How many hours do you spend at your job each week? If you’re like most Americans, it’s probably a lot. That’s why it’s so important to be filling a job role that makes you happy and makes you feel fulfilled. Here are 10 signs you’re definitely in the right job:
You’re excited to go to work
Wake up every morning feeling fresh and energized? That’s a good sign. When you look forward to the day ahead, knowing you’ll be spending 8+ hours at work, your job is a good one. If you’re waking up groggy, uninspired and dreading your job, on the contrary, it’s time to reevaluate your situation.
You recommend friends apply
If you think your friends would enjoy working for your company, you must like it a lot. You must be proud of your work environment, wanting to show it off to the people in your out-of-work sphere. You must also think that the work environment correlates with the attitudes and aspirations of those closest to you. In other words, if you sincerely feel your friends would like to work for your company, and that they would fit in well, you’ve chosen a fitting job for yourself.
You feel challenged, but not overly so
Maintaining a balance between challenge and ease is one very important aspect of a good job. You want your office to duties keep you excited, constantly learning more. You never want to be bored. At the same time, however, being constantly overwhelmed can lead to unhealthy amounts of stress.
You speak well of your job
When talk of your job seems to bubble up in every conversation, you see what a big component of your life it is. The question is: what are you saying? Are you speaking highly of your position, workplace and coworkers? A good, fitting job is one that’s easy to compliment when talking to your friends and family.
You can afford a comfortable life
If you have the right job for you, it will fulfill your monetary needs (which vary for everyone). You won’t have to hesitate before buying the things you want. You can afford a safe, comfortable dwelling and treat yourself (be it new shoes, an occasional massage or a night on the town).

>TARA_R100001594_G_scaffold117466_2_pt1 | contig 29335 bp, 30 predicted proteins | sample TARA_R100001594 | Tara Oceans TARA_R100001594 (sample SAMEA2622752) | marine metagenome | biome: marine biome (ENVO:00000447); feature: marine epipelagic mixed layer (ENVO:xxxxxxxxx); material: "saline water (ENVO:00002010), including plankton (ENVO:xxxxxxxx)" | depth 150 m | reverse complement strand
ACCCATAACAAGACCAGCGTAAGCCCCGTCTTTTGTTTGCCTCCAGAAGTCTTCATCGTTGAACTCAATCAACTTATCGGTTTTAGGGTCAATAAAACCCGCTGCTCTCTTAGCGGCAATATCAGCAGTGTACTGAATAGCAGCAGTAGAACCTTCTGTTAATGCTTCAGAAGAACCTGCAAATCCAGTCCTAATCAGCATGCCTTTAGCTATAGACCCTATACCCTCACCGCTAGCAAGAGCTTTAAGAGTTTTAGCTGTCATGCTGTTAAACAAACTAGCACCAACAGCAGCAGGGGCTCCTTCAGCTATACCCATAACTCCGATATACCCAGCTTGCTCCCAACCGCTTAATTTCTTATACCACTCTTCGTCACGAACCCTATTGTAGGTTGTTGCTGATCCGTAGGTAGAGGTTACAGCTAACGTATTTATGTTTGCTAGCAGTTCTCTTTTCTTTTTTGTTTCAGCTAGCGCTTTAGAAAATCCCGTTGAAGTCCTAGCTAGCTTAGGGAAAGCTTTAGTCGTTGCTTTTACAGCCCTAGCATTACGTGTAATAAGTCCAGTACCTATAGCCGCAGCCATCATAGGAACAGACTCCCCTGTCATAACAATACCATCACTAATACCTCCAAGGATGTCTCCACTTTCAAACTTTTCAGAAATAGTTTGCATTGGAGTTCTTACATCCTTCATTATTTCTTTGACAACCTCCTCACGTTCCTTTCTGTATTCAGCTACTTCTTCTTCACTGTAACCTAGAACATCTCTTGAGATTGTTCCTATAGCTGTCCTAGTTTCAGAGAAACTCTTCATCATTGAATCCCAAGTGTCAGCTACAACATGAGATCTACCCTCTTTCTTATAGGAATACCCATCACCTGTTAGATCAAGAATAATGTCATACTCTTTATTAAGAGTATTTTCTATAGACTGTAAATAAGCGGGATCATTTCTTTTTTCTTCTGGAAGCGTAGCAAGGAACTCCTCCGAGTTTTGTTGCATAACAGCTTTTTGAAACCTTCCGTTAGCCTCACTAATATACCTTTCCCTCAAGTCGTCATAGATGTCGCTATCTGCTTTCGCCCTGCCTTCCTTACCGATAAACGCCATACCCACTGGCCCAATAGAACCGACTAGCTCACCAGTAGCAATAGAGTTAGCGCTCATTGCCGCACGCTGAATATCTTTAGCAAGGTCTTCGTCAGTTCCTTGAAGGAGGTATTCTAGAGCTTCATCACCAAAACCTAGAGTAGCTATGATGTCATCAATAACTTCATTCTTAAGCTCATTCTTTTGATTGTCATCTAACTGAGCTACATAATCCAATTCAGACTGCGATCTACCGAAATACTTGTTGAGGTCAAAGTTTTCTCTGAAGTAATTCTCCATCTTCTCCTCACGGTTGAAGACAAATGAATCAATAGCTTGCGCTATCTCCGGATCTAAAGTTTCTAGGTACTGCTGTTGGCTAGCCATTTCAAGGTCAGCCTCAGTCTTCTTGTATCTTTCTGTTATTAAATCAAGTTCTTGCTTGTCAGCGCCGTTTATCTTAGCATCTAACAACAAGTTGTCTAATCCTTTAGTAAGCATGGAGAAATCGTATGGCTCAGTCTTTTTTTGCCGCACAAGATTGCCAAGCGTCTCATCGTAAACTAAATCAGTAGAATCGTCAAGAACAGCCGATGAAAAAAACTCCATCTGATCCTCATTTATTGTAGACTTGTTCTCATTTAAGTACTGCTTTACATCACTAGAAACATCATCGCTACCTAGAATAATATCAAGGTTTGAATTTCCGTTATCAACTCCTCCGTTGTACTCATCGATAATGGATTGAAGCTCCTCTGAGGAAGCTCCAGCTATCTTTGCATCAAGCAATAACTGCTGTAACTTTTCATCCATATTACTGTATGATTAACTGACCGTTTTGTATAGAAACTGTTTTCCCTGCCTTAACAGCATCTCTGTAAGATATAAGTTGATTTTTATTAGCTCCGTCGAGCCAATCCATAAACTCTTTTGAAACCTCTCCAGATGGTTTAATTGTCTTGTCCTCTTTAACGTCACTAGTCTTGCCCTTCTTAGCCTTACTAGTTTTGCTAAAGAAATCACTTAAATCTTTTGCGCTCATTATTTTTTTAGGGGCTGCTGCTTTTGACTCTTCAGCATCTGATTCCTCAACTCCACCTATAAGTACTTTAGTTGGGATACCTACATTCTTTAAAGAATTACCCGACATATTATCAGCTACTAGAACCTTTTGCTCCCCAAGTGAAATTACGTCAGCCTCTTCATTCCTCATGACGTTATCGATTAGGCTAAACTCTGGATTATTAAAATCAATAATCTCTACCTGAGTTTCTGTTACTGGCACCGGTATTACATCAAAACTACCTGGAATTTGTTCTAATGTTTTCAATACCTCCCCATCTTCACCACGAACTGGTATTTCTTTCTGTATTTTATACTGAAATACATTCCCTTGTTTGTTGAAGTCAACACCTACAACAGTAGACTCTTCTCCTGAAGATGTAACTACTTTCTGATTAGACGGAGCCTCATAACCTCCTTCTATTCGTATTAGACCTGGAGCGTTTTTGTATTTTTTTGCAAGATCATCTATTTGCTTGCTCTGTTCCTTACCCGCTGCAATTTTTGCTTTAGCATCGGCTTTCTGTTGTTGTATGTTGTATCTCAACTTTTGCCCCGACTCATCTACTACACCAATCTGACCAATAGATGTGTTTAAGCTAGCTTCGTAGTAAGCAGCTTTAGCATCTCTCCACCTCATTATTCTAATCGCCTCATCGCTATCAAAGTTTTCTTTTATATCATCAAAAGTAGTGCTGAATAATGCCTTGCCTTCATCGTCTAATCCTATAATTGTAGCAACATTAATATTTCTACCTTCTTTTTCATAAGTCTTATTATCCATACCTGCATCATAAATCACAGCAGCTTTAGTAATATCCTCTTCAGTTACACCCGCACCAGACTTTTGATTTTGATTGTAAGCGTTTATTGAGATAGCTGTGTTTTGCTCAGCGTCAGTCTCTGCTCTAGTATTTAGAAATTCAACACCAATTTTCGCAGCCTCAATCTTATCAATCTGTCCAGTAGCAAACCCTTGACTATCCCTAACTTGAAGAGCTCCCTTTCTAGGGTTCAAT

Your job aligns with your personal goals
Is your job related to your college major? Your lifelong career goals? Do your daily duties make you feel fulfilled? Did you ever picture yourself in your current role? Does your place in your company make sense? These are questions that help to understand where your company and goals collide (or if they even collide at all). In the “right” job, your job duties should be pushing you to achieve personal goals.
You genuinely enjoy your coworkers
Having mutual respect for your coworkers is the first step in creating a pleasant work environment. Actually forming friendships – ones that exist inside and outside of the office – takes your work environment to an entirely different level. What’s better than spending every day with your buddies?
Your share a mutual respect with your boss.
Respect is an essential component of a healthy workplace. Praise and respect instill pride and a desire to do better, both of which are components of a good job. Having respect for your boss is equally important (if not more so) because it will boost the quality of your work, your happiness in the workplace and your overall satisfaction with the job.
Your days go quickly
You’ve heard it before: time flies when you’re having fun. It’s true. If your job is right for you, the hours will pass in a flash. There may be occasional boring days, but if the majority of your time at work is filled with satisfying, challenging, makes-the-time-fly assignments, you’ve found a good job.
Your company’s values match your own
You should never feel obligated to abandon your values for a job. In an ideal situation, the values and main objectives of your company will align perfectly with your own. It may sound cliché, but following your heart is important when finding the perfect job.
In truth, it’s pretty hard to find a job that perfectly matches your personality. Keep searching if you haven’t found yours yet found it. When you dedicate so many hours to your job, it’s something on which you shouldn’t settle.